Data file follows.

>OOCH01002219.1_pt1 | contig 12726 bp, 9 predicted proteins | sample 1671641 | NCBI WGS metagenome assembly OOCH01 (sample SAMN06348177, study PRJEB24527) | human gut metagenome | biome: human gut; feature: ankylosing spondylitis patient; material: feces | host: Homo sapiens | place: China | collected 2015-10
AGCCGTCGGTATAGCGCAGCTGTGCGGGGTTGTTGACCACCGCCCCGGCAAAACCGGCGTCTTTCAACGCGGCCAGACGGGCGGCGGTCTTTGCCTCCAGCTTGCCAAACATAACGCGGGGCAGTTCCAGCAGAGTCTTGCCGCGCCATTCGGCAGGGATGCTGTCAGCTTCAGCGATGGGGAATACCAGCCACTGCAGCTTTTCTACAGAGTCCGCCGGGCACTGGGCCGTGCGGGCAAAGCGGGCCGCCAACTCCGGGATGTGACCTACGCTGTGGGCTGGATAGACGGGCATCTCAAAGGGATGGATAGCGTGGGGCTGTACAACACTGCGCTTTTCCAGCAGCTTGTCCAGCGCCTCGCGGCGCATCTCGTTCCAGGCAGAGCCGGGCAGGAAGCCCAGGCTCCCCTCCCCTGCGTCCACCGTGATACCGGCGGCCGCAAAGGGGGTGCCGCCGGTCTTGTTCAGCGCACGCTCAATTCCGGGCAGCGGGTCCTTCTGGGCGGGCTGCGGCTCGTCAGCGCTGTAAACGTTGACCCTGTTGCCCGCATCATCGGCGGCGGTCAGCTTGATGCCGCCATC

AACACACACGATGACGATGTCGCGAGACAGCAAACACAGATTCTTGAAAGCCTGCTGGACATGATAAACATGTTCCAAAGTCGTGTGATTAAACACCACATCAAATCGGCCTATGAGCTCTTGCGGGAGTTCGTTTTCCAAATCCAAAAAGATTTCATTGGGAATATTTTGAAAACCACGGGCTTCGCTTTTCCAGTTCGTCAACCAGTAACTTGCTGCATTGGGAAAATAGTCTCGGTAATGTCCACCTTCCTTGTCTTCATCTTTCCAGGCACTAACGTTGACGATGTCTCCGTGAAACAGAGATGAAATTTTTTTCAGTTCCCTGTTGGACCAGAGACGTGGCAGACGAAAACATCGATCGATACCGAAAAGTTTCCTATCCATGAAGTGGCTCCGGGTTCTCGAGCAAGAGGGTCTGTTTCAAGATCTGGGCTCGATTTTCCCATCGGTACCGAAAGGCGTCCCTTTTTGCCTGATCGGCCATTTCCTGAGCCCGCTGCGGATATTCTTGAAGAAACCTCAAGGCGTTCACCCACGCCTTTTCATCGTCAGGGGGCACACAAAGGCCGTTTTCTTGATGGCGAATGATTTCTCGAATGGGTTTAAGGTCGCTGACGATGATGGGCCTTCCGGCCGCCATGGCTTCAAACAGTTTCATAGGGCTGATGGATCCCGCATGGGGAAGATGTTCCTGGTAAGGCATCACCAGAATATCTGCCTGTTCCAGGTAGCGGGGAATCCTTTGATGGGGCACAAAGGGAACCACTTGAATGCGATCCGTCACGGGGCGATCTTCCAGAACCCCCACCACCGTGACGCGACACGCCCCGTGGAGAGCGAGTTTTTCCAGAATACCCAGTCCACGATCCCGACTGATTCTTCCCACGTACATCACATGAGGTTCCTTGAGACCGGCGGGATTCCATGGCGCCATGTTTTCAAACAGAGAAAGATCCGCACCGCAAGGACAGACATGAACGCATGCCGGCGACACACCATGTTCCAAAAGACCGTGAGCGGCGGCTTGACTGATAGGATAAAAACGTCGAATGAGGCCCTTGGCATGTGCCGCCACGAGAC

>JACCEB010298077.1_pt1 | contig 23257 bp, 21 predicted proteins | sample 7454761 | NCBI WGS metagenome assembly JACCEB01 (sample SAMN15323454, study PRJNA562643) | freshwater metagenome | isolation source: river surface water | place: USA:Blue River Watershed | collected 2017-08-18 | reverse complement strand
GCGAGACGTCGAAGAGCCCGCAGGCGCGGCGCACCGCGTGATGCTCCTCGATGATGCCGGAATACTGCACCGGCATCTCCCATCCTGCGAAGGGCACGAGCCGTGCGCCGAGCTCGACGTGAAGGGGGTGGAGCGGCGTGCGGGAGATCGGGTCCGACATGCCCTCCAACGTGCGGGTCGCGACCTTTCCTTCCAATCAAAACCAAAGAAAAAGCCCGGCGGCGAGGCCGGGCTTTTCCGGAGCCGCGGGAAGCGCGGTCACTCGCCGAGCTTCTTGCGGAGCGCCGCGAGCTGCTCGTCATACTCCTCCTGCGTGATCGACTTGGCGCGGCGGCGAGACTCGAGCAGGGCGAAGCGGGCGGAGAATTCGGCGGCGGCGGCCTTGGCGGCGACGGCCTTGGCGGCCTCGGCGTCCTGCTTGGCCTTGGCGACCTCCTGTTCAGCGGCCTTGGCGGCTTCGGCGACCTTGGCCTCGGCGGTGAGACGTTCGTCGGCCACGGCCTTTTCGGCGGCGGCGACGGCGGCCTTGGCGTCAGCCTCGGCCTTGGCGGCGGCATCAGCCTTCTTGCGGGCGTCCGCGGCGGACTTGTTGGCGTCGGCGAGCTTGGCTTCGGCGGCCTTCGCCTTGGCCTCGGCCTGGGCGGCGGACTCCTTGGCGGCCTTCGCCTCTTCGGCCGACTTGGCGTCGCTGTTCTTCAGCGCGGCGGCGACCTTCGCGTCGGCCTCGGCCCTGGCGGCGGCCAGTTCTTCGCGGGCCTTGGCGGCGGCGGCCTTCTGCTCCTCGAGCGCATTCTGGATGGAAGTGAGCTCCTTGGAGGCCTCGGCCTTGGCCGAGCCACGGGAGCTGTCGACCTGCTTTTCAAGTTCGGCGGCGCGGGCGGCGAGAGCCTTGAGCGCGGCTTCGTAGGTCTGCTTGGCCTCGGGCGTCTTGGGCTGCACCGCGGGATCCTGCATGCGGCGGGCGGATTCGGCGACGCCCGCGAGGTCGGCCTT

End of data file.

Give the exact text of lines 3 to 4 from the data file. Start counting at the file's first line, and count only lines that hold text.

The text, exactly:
AACACACACGATGACGATGTCGCGAGACAGCAAACACAGATTCTTGAAAGCCTGCTGGACATGATAAACATGTTCCAAAGTCGTGTGATTAAACACCACATCAAATCGGCCTATGAGCTCTTGCGGGAGTTCGTTTTCCAAATCCAAAAAGATTTCATTGGGAATATTTTGAAAACCACGGGCTTCGCTTTTCCAGTTCGTCAACCAGTAACTTGCTGCATTGGGAAAATAGTCTCGGTAATGTCCACCTTCCTTGTCTTCATCTTTCCAGGCACTAACGTTGACGATGTCTCCGTGAAACAGAGATGAAATTTTTTTCAGTTCCCTGTTGGACCAGAGACGTGGCAGACGAAAACATCGATCGATACCGAAAAGTTTCCTATCCATGAAGTGGCTCCGGGTTCTCGAGCAAGAGGGTCTGTTTCAAGATCTGGGCTCGATTTTCCCATCGGTACCGAAAGGCGTCCCTTTTTGCCTGATCGGCCATTTCCTGAGCCCGCTGCGGATATTCTTGAAGAAACCTCAAGGCGTTCACCCACGCCTTTTCATCGTCAGGGGGCACACAAAGGCCGTTTTCTTGATGGCGAATGATTTCTCGAATGGGTTTAAGGTCGCTGACGATGATGGGCCTTCCGGCCGCCATGGCTTCAAACAGTTTCATAGGGCTGATGGATCCCGCATGGGGAAGATGTTCCTGGTAAGGCATCACCAGAATATCTGCCTGTTCCAGGTAGCGGGGAATCCTTTGATGGGGCACAAAGGGAACCACTTGAATGCGATCCGTCACGGGGCGATCTTCCAGAACCCCCACCACCGTGACGCGACACGCCCCGTGGAGAGCGAGTTTTTCCAGAATACCCAGTCCACGATCCCGACTGATTCTTCCCACGTACATCACATGAGGTTCCTTGAGACCGGCGGGATTCCATGGCGCCATGTTTTCAAACAGAGAAAGATCCGCACCGCAAGGACAGACATGAACGCATGCCGGCGACACACCATGTTCCAAAAGACCGTGAGCGGCGGCTTGACTGATAGGATAAAAACGTCGAATGAGGCCCTTGGCATGTGCCGCCACGAGAC

>JACCEB010298077.1_pt1 | contig 23257 bp, 21 predicted proteins | sample 7454761 | NCBI WGS metagenome assembly JACCEB01 (sample SAMN15323454, study PRJNA562643) | freshwater metagenome | isolation source: river surface water | place: USA:Blue River Watershed | collected 2017-08-18 | reverse complement strand